RALEIGH, N.C. - The N.C. Wildlife Resources Commission has implemented a new black bass regulation for two Piedmont lakes effective Aug. 1.
Anglers fishing for largemouth bass at Lake Cammack in Alamance County and Lake Holt in Granville County can now keep up to 10 fish per day with no minimum size limit. But only two bass may be greater than 14 inches.
The previous regulation at lakes Cammack and Holt allowed anglers to harvest five fish 14 inches or larger daily with the exception that two fish could be less than 14 inches. Fisheries biologists proposed eliminating the minimum size limit and increasing the daily creel limit for largemouth bass in these lakes to encourage harvest of fish less than 14 inches.
Harvesting more bass less than 14 inches reduces competition among fish and allows the remaining fish to grow bigger, faster.
"Both Lake Cammack and Lake Holt largemouth bass populations are overcrowded, so increasing harvest will reduce competition for bait fish among the remaining bass and allow them to grow larger," said Corey Oakley, the Commission's Piedmont fisheries research coordinator. "It will also help maintain a healthier, more balanced population of largemouth bass.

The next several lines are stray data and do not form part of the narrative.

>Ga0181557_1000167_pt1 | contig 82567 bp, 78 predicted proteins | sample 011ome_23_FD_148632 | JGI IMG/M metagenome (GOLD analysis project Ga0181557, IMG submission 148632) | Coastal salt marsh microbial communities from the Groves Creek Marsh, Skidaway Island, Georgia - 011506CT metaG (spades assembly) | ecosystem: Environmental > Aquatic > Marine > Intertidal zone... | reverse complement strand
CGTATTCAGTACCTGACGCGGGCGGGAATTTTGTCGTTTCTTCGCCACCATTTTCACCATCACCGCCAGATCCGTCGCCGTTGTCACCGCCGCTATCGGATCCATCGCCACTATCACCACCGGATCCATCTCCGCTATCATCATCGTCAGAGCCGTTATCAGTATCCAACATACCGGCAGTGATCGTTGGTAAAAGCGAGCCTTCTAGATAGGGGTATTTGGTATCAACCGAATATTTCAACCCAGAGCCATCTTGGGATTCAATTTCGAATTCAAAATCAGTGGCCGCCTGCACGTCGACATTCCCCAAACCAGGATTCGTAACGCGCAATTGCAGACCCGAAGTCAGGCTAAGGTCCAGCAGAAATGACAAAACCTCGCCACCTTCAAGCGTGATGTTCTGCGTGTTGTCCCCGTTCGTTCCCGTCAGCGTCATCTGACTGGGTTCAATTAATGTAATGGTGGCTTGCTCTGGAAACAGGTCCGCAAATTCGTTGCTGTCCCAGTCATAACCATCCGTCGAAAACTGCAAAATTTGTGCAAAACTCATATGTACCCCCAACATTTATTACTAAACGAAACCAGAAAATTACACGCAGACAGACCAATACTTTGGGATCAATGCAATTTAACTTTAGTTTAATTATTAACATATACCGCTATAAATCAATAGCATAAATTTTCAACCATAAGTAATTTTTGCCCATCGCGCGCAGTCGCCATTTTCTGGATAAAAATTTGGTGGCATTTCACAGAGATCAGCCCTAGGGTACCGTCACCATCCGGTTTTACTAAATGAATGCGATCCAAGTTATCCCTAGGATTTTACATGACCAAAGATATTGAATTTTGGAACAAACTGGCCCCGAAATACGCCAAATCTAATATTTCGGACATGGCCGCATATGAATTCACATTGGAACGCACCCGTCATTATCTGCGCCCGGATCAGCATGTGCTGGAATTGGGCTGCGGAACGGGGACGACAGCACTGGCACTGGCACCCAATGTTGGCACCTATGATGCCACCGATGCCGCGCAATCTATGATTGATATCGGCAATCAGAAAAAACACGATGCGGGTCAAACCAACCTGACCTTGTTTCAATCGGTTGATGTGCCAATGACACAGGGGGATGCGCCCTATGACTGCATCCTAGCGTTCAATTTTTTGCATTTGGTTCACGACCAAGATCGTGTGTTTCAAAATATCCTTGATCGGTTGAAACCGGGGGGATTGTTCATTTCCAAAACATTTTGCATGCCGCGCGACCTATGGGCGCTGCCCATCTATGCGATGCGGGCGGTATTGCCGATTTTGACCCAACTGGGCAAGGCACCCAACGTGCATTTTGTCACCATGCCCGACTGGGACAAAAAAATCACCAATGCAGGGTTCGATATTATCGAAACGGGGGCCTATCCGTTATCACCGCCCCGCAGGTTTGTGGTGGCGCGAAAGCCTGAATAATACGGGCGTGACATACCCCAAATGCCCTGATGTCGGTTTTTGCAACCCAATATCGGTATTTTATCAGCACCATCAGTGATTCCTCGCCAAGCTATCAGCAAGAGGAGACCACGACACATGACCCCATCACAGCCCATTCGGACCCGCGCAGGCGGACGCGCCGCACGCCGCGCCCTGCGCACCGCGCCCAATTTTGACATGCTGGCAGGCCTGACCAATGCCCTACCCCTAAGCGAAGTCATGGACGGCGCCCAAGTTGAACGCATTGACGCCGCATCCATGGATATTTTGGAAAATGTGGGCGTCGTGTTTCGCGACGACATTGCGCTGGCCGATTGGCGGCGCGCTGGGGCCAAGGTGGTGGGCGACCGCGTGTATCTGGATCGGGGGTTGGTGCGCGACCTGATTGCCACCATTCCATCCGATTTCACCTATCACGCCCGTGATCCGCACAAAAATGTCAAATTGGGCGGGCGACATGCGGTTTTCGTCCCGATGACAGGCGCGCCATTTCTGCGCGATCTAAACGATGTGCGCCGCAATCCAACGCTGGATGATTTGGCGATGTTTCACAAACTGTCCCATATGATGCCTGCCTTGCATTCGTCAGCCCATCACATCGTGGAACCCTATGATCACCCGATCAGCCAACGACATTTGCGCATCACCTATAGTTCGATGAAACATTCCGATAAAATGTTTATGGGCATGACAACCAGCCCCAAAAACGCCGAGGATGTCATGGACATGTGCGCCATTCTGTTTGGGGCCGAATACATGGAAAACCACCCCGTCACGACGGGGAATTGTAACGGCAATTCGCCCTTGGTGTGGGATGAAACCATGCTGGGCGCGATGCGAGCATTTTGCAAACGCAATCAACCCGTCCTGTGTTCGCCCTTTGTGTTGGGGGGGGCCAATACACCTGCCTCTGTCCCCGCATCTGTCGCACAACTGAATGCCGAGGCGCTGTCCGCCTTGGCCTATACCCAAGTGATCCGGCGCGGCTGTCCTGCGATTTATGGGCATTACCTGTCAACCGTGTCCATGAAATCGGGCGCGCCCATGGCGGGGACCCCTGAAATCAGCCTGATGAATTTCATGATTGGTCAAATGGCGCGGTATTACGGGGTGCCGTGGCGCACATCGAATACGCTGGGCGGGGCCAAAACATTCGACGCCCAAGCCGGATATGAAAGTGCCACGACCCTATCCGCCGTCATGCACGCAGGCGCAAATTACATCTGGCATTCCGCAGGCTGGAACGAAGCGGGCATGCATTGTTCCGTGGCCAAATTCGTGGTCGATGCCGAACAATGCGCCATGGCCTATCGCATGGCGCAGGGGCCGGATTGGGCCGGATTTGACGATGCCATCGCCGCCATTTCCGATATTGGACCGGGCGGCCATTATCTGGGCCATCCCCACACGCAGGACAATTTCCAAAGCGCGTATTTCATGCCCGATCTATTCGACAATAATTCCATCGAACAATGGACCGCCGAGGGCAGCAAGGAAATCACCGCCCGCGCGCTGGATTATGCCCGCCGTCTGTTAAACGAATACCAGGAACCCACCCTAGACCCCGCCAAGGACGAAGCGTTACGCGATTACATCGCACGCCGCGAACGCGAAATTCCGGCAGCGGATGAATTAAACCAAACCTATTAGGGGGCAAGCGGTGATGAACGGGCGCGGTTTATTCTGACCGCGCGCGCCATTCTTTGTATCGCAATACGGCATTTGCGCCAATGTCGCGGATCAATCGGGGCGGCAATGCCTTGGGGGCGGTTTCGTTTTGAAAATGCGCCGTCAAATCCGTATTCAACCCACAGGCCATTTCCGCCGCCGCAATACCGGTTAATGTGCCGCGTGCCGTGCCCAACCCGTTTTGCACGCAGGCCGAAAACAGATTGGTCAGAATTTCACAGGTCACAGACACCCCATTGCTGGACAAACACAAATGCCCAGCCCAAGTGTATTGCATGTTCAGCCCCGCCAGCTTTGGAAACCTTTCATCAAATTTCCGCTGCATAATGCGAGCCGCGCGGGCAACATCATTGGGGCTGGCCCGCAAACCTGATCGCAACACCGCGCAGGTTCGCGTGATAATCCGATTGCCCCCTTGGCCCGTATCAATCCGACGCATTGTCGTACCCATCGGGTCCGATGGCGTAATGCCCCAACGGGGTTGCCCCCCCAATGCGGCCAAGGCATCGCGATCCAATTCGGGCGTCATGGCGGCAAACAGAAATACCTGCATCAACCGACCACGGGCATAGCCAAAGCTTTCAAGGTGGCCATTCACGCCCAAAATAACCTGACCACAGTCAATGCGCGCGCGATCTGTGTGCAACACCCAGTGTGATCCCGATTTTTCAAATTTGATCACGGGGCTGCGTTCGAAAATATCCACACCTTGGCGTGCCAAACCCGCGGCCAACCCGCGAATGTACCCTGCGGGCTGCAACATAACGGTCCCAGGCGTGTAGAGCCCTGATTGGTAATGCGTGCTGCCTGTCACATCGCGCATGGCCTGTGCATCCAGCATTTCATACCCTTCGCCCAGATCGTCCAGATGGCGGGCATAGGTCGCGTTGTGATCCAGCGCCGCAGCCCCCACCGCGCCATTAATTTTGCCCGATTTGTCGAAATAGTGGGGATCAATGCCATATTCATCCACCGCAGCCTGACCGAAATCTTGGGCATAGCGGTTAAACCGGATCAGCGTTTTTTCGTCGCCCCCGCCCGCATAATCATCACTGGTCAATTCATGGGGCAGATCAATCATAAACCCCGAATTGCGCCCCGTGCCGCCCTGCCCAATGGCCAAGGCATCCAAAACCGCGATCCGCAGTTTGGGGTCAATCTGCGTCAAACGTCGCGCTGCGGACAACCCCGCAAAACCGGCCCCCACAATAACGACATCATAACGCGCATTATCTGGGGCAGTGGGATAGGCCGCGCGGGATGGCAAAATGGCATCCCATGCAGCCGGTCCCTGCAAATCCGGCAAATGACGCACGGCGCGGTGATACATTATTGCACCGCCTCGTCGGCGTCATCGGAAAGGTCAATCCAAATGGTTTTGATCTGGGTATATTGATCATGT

"Angler harvest is the most effective management tool to enhance a largemouth bass fishery. In fact, most largemouth bass fisheries would benefit from legal harvest. The new size and creel limits at lakes Cammack and Holt are unique because those systems have an overabundance of largemouth bass between 10 and 14 inches."
The Wildlife Commission took the proposed black bass regulation for lakes Cammack and Holt to public hearings in September 2011 and the Wildlife Commissioners approved it at its November business meeting.
For more information on fishing in public, inland waters, visit www.ncwildlife.org/fishing
About the N.C. Wildlife Resources Commission
Since 1947, the N.C. Wildlife Resources Commission has been dedicated to the conservation and sustainability of the state's fish and wildlife resources through research, scientific management, wise use, and public input. The Commission is the state regulatory agency responsible for the enforcement of fishing, hunting, trapping and boating laws and provides programs and opportunities for wildlife-related educational, recreational and sporting activities. To learn more, visit www.ncwildlife.org
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